Where does Palm Oil come from?Palm oil has been at the centre of several heated debates and discussions in recent years, and wherever we look, we see palm oil. It comes from a family of plants commonly called oil palm trees, native to Africa.
However, according to the Food and Agriculture Organisation, the oil palm thrives in tropical environments and its farming is not limited to Africa. In fact, around 85% of the world’s palm oil comes from Indonesia and Malaysia – although more than 40 other countries also produce it.
Palm Oil: an affordable and versatile oil
Palm oil is used in a huge range of products, from snack and sweets to haircare or even skincare products. Ice cream, crisps, chocolate, deodorants, soap or detergents are just a few products containing palm oil. It is also used as a biofuel in many countries and in animal feed.
There’s no denying palm oil’s versatility, however, in the last years, it has been getting a lot of (bad) attention, and some products are now labelled “Palm Oil Free”.
Why is palm oil being targeted?
The biggest problem with palm oil is that its production has been, historically, extremely harmful for the environment.
Palm oil is extracted from the fruit of palm tree Elaeis guineensis, that can live for 28 to 30 years. However, as trees grew, it became increasingly difficult to harvest the fruits. In times where environmental concerns were less considered, trees were chopped down earlier and repeatedly for new ones to be planted.
Also, given palm oil crops are much more efficient than other vegetable oil crops, other parts of the rainforest were cleared to make way for more palm oil farming. As such, its production has been one of the main contributors for the deforestation of some of the world’s most diverse and rich forests.
Deforestation of tropical forests has a big side-effect on the environment. It releases enormous amounts of carbon as carbon dioxide into the atmosphere, contributing to climate change. It is estimated that tropical deforestation accounts for 10 percent of total global warming emissions.
Unfortunately, this is not all. With deforestation comes loss of natural habitats for many species, including some that are already very endangered, such as the orangutan, the Sumatran tiger, the pygmy elephant and the Sumatran rhino.
What makes palm oil so attractive?
Palm oil is an extremely versatile vegetable oil, which has very useful and functional properties. For example, this oil is semi-solid at room temperature, so it is used in spreads like butter or margarine substitutes. It is oxidation-resistant, and for this reason it helps products achieve a longer shelf life. It is also temperature resistant, so widely used for frying. Lastly, palm oil is odourless and colourless. Therefore, it doesn’t modify the look or smell of food products, making it very attractive for the food market.
On the other hand, palm oil crops are very efficient, meaning less inputs are needed for its production, such as soil area, water or fertilisers, when compared to other vegetable oils – coconut, sunflower, soy, etc.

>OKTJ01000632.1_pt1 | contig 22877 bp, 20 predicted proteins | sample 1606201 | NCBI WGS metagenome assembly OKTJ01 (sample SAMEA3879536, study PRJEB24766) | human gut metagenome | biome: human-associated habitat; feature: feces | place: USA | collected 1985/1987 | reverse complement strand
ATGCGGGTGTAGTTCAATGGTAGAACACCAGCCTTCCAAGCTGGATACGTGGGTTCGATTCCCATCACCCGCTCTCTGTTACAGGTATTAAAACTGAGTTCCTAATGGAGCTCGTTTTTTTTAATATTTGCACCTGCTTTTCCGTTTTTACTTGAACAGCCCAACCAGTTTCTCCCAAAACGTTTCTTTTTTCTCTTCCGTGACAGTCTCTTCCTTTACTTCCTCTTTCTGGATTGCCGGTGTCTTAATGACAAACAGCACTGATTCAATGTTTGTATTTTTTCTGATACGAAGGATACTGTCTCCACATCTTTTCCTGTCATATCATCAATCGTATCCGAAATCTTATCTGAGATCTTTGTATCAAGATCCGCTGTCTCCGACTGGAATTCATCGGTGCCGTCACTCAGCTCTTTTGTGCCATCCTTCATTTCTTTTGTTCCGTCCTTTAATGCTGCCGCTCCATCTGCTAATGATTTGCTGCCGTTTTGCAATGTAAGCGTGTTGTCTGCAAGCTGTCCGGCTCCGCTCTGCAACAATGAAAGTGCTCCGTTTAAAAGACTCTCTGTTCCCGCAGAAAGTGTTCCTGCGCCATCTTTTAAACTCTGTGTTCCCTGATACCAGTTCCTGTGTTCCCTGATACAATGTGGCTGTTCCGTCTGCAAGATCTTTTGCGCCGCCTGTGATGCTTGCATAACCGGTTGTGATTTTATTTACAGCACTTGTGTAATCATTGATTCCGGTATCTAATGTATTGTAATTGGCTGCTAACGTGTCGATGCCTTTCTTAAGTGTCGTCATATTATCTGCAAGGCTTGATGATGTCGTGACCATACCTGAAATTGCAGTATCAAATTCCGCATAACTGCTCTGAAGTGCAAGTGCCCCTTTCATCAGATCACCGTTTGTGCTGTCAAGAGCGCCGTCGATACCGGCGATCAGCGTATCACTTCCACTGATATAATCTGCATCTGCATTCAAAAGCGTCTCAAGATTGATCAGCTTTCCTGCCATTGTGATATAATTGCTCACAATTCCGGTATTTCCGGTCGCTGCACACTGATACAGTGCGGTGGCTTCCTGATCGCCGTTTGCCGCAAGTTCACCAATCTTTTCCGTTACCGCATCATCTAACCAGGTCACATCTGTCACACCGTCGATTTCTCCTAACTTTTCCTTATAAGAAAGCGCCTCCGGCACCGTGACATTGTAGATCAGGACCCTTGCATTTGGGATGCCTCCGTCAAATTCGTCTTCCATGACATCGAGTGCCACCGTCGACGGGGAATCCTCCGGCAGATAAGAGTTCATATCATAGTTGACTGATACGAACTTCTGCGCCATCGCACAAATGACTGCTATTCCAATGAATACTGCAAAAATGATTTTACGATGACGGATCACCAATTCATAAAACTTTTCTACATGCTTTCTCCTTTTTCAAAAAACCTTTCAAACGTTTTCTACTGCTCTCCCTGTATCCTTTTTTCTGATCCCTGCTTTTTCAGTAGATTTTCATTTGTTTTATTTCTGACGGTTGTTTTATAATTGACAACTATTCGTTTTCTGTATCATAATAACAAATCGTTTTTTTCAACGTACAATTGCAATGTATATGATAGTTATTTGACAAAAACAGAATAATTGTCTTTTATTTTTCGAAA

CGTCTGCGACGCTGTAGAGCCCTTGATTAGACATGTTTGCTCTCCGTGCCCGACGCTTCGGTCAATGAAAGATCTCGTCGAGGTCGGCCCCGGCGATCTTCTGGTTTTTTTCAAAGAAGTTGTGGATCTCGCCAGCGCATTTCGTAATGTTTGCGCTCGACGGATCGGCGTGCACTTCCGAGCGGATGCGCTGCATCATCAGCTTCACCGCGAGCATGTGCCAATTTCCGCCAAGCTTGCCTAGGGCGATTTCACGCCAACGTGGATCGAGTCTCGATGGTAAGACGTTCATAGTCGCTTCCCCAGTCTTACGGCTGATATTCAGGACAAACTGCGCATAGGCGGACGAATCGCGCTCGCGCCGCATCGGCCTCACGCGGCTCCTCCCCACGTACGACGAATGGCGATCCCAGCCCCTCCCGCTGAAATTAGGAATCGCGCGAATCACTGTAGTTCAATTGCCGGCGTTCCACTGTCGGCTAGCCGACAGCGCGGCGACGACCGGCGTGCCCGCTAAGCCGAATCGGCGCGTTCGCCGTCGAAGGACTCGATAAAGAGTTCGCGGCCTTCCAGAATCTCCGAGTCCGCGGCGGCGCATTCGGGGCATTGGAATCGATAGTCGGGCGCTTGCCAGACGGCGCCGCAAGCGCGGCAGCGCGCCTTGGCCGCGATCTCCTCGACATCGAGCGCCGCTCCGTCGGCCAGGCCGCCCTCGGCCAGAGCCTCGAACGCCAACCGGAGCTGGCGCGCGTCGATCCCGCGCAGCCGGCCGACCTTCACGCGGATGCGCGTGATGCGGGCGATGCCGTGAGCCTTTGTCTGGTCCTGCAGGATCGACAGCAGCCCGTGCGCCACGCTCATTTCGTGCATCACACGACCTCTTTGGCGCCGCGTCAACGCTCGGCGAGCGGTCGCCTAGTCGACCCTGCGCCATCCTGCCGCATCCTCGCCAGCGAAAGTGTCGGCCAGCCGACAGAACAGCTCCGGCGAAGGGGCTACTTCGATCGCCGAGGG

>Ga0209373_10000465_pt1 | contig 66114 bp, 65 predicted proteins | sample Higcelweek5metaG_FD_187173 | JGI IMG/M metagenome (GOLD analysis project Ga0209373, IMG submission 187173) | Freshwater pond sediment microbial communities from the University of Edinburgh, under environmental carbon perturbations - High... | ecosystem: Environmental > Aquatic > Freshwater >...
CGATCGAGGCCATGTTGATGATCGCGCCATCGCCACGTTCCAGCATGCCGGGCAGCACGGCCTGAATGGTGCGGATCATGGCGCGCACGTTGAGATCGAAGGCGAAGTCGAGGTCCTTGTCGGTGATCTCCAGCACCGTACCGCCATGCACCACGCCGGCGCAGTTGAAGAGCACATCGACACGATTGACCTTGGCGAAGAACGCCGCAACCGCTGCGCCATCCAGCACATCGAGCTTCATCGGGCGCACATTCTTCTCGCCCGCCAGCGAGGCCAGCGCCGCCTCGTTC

All these reasons make it one of the most used (and demanded) vegetable oils worldwide.
Should we stop using palm oil?
The answer is not immediate. While the mass production of palm oil can be harmful for the environment, tropical fauna and local populations, there are ways of ensuring that palm oil used in the products we consume is not contributing to these issues.
After the backlash to palm oil, NGOs soon realised that, even with all the problems associated to palm oil production, the alternatives also have negative impacts on the environment. Other vegetable oils are also responsible for high greenhouse gases emissions and deforestation, and its production isn’t as efficient.
The answer came in the form of a certification: sustainable palm oil. As such, the best way to tackle this problem is to choose RSPO certified palm oil.
RSPO, the Roundtable on Sustainable Palm Oil, is a non-governmental organization formed in 2004 with the aim of making palm oil farming more sustainable, both for the environment and for people. RSPO certification bans deforestation of tropical areas and promotes conservation of highly biodiverse ecosystems.
Jerónimo Martins stance on Palm Oil
Acknowledging the importance of palm oil as well as the issues related to its production, since 2014 that the Jerónimo Martins’ Group has been mapping palm oil presence on its Private Brand products sold at Pingo Doce, Recheio, Biedronka, Ara and Hebe stores.
To this end, it questions its suppliers about the origin and journey of this and other raw materials, such as soy, paper and wood and beef, throughout the different production stages of a product. This is what experts call traceability.
Jerónimo Martins annually replies to CDP Forests, an international program acting on behalf of investors who wish to understand how organizations are addressing their exposure to forests-related risks and discloses it to the public. In 2018, the Group was distinguished with A- (the highest mark is A) for its palm oil management practices.